Metro-East Living

Can certain plants help keep bugs away? Experts weigh in.

Bugs' and bees' relationship to plants

If gardeners want bees and other pollinating insects, a variety of flowering plants that bloom throughout the year and a water supply are open invitations, says Jake Williams, associate professor at Southern Illinois University Edwardsville.
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If gardeners want bees and other pollinating insects, a variety of flowering plants that bloom throughout the year and a water supply are open invitations, says Jake Williams, associate professor at Southern Illinois University Edwardsville.

“There’s a spider!” says one of the four young sons of Jeff and Christi Pitts.

“Catch it!” another quickly responds to yet more excited chatter.

As the boys, ages 9, 7, 6 and 4, played outside and their 19-month-old sister dozed, Jeff gave a tour of their backyard garden, which is a lesson in both biological diversity and pest management.

“We do everything we can to not have mosquitoes,” Jeff said, which includes a goldfish pond that attracts insect-loving frogs. Goldfish love to eat mosquitoes, and frogs and toads eat insects as well. “We also have a bat house. It’s not inhabited yet, but we’re trying.”

Between the animals at their Fairview Heights home that feast on insects and careful planting management — he avoids bunching the same plants together to avoid attracting pests — there are few unwelcome bugs in the Pitts’ yard.

While some gardeners search for plants that repel pests — citronella, basil, lemongrass, catnip and parsley are all said to have properties that bugs dislike — some gardeners like Pitts and insect experts have other suggestions.

“We want our pretty flowers, but we don’t want the bugs that come with them,” says Sandy Richter, of Sandy’s Back Porch in Belleville. At the store, she sprays insecticide because “it’s a smorgasbord and people don’t want to buy plants with holes in them.” But at home, she “rarely” uses spray, making an exception for the occasional fungicide.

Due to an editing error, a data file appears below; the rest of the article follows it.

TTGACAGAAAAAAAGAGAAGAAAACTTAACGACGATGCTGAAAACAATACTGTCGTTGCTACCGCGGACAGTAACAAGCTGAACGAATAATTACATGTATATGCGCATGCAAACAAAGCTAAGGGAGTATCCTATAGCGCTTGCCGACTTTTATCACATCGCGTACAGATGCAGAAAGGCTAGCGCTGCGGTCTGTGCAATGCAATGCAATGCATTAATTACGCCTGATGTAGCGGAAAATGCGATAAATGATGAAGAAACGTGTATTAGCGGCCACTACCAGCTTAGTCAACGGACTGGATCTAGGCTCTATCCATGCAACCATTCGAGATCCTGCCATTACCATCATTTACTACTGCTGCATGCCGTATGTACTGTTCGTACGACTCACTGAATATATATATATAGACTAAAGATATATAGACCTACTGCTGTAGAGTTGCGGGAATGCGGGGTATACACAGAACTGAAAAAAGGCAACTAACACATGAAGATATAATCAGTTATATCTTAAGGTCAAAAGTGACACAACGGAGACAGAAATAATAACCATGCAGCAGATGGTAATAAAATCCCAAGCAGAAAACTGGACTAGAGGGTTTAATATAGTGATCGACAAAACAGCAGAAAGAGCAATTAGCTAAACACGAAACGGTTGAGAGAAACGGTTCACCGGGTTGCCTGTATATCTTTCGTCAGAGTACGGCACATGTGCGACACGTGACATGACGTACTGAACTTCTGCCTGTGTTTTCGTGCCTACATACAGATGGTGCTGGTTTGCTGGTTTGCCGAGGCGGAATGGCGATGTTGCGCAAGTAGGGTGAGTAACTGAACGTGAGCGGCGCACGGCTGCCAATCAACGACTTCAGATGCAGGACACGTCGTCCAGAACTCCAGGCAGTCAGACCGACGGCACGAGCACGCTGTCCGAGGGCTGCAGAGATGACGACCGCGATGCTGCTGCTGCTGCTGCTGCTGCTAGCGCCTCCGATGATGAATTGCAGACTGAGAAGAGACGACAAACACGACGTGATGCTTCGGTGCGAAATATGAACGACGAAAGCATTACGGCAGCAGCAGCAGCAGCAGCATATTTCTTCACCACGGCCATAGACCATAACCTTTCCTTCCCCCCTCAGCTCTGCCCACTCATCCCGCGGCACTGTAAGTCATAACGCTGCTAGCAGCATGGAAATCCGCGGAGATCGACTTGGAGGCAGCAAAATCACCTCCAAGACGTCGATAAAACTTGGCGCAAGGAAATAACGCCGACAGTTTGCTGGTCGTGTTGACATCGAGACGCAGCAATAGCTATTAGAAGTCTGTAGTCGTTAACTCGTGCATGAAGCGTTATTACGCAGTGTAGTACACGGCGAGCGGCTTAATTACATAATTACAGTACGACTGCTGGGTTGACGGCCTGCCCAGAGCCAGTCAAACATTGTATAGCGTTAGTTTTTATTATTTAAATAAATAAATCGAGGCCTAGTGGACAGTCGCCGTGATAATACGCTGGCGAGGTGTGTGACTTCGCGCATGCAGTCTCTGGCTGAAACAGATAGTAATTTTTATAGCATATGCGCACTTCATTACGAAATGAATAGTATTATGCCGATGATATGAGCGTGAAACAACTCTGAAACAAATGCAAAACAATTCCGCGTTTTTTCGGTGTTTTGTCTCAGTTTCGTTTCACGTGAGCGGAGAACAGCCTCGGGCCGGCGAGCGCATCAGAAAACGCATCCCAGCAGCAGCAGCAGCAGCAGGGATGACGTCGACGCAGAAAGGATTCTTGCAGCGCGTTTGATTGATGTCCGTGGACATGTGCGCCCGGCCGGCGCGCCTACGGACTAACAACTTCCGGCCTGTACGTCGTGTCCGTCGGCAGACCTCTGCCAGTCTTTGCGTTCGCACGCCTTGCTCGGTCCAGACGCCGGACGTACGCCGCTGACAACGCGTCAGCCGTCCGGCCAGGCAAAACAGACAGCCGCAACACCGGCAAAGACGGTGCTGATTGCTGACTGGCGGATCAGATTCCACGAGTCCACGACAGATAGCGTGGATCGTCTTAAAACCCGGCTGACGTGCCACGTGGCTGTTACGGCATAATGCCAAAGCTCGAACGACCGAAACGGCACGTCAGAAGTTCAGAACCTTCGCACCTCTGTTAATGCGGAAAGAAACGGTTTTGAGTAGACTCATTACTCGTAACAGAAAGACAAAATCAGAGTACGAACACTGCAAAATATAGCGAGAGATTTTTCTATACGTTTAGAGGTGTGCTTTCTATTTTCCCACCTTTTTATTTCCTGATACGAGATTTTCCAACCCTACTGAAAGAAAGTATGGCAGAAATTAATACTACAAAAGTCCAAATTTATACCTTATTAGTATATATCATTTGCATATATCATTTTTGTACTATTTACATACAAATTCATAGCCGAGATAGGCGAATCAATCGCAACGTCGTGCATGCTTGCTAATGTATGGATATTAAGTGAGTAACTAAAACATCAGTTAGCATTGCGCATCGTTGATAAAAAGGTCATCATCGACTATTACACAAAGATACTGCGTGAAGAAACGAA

“I don’t think bugs are a big deal,” she said. “I think it’s all part of the natural ecosystem ... somebody eats somebody who eats somebody.”

We want our pretty flowers, but we don’t want the bugs that come with them.

Sandy Richter, of Sandy’s Back Porch in Belleville

The Pitts family keeps their animal areas clean and place similar plants apart, making it harder for a number of bugs to congregate in an area. Pitts researches plant varieties to get those naturally resistant to area insects. A lot of it is exercising what he calls “permaculture” principles, which he writes about on his blog, which can be found online at www.regenerativelandscaping.com/.

“We made the mistake of planting a Honeycrisp apple, which is the worst thing you can do” around here, he said, because the apple’s thin skin and high sugar content attracts bugs. They don’t have that issue with pear trees and haven’t yet with Fuji apples.

Most of what we think of as “bugs” aren’t even interested in bugging people, says Jake Williams, associate professor at Southern Illinois University Edwardsville.

“Most insects are herbivores,” he said. Which is rather lucky for us, given that there are some 200 million insects per person on the planet.

If it dares to suck my blood, it will lose its life.

Elizabeth Wahle, educator with the University of Illinois Extension Office

Williams studies the bug world, specifically researching how bugs use chemicals in hopes of finding ways to freeze human tissue for organ transplants.